June 9: Upload VR Showcase
Fans of VR games will want to tune into the Upload VR Showcase at 8 a.m. on June 9. This presentation is solely focused on highlighting upcoming VR games from developers big and small. While Upload VR isn't teasing any specific games for the show, the article confirming the event claims that it will have "the most new game reveals we’ve ever featured at a showcase, including some from companies yet to release VR games."
June 9: Summer Game Fest
At 11 a.m. PT on June 9, Geoff Keighley will host his second annual Summer Game Fest livestream dedicated to showing exciting games from publishers big and small. The re-reveal of Elden Ring happened during last year's stream, so this is definitely a stream that you'll want to keep an eye on. The tweet above confirms that major publishers like 2K, Activision, Capcom, EA, PlayStation, Sega, WB Games, and Xbox are participating. The showcase will last two hours. 
June 9: Day of the Devs: SGF Edition 
Summer Game Fest's showcase will be immediately followed by Day of the Devs: SGF Edition at 1 p.m. PT. This showcase will highlight a variety of upcoming video games. A press release for the event confirms that it will feature a new trailer for Bear and Breakfast and a new game from Monument Valley developer Ustwo Games, in addition to plenty of other independent developers. 
June 9: Devolver Marketing Countdown to Marketing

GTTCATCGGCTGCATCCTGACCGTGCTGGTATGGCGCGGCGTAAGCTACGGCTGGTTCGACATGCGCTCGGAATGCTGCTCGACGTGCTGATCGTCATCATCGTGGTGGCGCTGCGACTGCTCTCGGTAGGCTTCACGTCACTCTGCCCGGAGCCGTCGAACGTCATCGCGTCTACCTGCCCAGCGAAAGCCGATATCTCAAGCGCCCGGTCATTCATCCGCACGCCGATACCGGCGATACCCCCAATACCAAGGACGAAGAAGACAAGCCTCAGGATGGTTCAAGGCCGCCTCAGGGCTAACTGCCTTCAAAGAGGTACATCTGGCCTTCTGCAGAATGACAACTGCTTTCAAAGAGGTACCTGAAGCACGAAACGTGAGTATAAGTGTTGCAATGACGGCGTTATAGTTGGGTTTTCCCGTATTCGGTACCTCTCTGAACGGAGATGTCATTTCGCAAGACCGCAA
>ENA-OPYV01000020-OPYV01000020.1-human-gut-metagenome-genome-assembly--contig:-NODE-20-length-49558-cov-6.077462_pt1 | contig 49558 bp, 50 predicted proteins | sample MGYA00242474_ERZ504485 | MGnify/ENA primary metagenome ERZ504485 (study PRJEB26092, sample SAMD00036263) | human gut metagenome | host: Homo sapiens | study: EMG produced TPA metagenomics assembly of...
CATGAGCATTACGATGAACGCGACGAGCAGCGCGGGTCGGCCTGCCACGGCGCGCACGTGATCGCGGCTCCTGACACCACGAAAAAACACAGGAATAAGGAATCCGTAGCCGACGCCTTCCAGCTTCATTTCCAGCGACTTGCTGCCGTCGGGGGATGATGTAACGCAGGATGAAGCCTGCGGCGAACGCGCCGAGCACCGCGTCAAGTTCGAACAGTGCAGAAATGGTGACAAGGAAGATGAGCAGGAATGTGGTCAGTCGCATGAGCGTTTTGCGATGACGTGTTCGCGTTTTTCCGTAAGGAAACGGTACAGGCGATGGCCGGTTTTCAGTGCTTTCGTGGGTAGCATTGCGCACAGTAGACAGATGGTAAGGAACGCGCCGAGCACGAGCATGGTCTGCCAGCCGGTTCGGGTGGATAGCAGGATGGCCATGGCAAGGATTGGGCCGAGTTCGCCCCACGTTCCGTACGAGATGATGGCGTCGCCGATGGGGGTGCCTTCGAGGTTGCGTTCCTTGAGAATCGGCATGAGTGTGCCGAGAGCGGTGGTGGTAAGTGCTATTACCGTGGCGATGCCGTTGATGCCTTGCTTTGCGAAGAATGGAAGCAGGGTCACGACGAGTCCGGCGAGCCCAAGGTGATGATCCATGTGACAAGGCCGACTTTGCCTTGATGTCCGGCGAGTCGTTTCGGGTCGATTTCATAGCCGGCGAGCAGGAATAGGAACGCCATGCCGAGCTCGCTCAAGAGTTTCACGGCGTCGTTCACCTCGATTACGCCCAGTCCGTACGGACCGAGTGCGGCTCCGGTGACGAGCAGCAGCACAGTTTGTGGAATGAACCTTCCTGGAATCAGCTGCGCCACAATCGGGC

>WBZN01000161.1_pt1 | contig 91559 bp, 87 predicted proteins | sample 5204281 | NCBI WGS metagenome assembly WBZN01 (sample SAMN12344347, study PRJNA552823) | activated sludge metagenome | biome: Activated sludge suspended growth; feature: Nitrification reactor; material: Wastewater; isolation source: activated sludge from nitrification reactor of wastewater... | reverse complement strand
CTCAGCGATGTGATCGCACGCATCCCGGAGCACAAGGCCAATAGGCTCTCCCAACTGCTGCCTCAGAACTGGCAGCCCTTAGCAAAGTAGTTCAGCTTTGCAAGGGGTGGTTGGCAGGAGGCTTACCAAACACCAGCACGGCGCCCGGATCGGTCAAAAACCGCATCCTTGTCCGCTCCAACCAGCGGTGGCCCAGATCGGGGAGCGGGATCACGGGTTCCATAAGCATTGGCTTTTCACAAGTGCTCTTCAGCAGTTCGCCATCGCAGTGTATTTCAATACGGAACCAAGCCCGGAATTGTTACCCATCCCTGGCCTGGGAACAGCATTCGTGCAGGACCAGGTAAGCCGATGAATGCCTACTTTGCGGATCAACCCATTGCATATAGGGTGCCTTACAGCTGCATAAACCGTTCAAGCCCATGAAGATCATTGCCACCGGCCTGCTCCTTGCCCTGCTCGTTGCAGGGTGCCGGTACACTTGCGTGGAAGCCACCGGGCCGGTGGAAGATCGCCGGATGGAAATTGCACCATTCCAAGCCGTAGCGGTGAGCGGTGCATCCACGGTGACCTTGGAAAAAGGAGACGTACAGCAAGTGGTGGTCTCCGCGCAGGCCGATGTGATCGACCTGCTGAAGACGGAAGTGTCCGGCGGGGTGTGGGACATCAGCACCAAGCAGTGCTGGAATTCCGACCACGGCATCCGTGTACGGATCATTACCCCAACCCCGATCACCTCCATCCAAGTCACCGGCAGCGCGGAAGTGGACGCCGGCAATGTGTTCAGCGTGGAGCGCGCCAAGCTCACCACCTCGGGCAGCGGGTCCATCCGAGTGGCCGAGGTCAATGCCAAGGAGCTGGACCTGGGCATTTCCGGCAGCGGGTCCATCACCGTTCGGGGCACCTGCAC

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Devolver Digital will hold another satirical showcase at 3 p.m. PT on June 9. Titled the "Devolver Marketing Countdown to Marketing," expect this showcase to poke fun at how companies countdown to their main showcases with pre-shows and highlight some new games from Devolver. Cult of the Lamb is confirmed to be there, and Devolver is also promising to reveal some new games during the show. 
June 10: Epic Games Summer Showcase
At 11 a.m. PT on June 10, Epic Games is holding its own video game showcase. It says the event will primarily be focused on "diving into new announcements and updates for PC titles on the Epic Games Store" that are launching both in 2022 and next year. 
June 10: The Outriders: Wordslayer Endgame Broadcast
At 11:45 a.m. PT on June 10, Square Enix and People Can Fly will hold yet another Outriders Broadcast. This livestream will be specifically focused on endgame content for Outriders: Worldslayer, a massive expansion for the sci-fi shooter that is launching on June 30. 
June 10: Tribeca Games Spotlight